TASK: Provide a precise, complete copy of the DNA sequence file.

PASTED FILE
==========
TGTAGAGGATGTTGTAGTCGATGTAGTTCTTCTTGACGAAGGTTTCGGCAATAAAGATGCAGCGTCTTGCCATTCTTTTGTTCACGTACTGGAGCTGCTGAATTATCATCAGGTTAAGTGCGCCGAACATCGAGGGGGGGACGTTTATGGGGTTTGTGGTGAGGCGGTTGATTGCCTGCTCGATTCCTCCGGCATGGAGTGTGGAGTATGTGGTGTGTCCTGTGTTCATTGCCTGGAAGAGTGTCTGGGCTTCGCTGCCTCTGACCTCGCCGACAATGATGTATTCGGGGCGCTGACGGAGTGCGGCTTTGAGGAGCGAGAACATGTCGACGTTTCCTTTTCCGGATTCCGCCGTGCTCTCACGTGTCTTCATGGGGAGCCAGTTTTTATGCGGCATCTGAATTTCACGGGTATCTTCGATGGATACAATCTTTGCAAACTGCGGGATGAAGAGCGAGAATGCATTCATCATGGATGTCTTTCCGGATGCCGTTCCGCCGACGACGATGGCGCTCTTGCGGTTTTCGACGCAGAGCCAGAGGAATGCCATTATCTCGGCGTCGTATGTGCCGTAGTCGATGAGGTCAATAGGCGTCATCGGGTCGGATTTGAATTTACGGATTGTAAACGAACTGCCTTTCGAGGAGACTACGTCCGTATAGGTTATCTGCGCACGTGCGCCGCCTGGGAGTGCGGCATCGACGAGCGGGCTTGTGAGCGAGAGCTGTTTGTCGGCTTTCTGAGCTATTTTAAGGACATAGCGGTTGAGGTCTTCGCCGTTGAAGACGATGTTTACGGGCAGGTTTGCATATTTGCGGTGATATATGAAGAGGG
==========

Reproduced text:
TGTAGAGGATGTTGTAGTCGATGTAGTTCTTCTTGACGAAGGTTTCGGCAATAAAGATGCAGCGTCTTGCCATTCTTTTGTTCACGTACTGGAGCTGCTGAATTATCATCAGGTTAAGTGCGCCGAACATCGAGGGGGGGACGTTTATGGGGTTTGTGGTGAGGCGGTTGATTGCCTGCTCGATTCCTCCGGCATGGAGTGTGGAGTATGTGGTGTGTCCTGTGTTCATTGCCTGGAAGAGTGTCTGGGCTTCGCTGCCTCTGACCTCGCCGACAATGATGTATTCGGGGCGCTGACGGAGTGCGGCTTTGAGGAGCGAGAACATGTCGACGTTTCCTTTTCCGGATTCCGCCGTGCTCTCACGTGTCTTCATGGGGAGCCAGTTTTTATGCGGCATCTGAATTTCACGGGTATCTTCGATGGATACAATCTTTGCAAACTGCGGGATGAAGAGCGAGAATGCATTCATCATGGATGTCTTTCCGGATGCCGTTCCGCCGACGACGATGGCGCTCTTGCGGTTTTCGACGCAGAGCCAGAGGAATGCCATTATCTCGGCGTCGTATGTGCCGTAGTCGATGAGGTCAATAGGCGTCATCGGGTCGGATTTGAATTTACGGATTGTAAACGAACTGCCTTTCGAGGAGACTACGTCCGTATAGGTTATCTGCGCACGTGCGCCGCCTGGGAGTGCGGCATCGACGAGCGGGCTTGTGAGCGAGAGCTGTTTGTCGGCTTTCTGAGCTATTTTAAGGACATAGCGGTTGAGGTCTTCGCCGTTGAAGACGATGTTTACGGGCAGGTTTGCATATTTGCGGTGATATATGAAGAGGG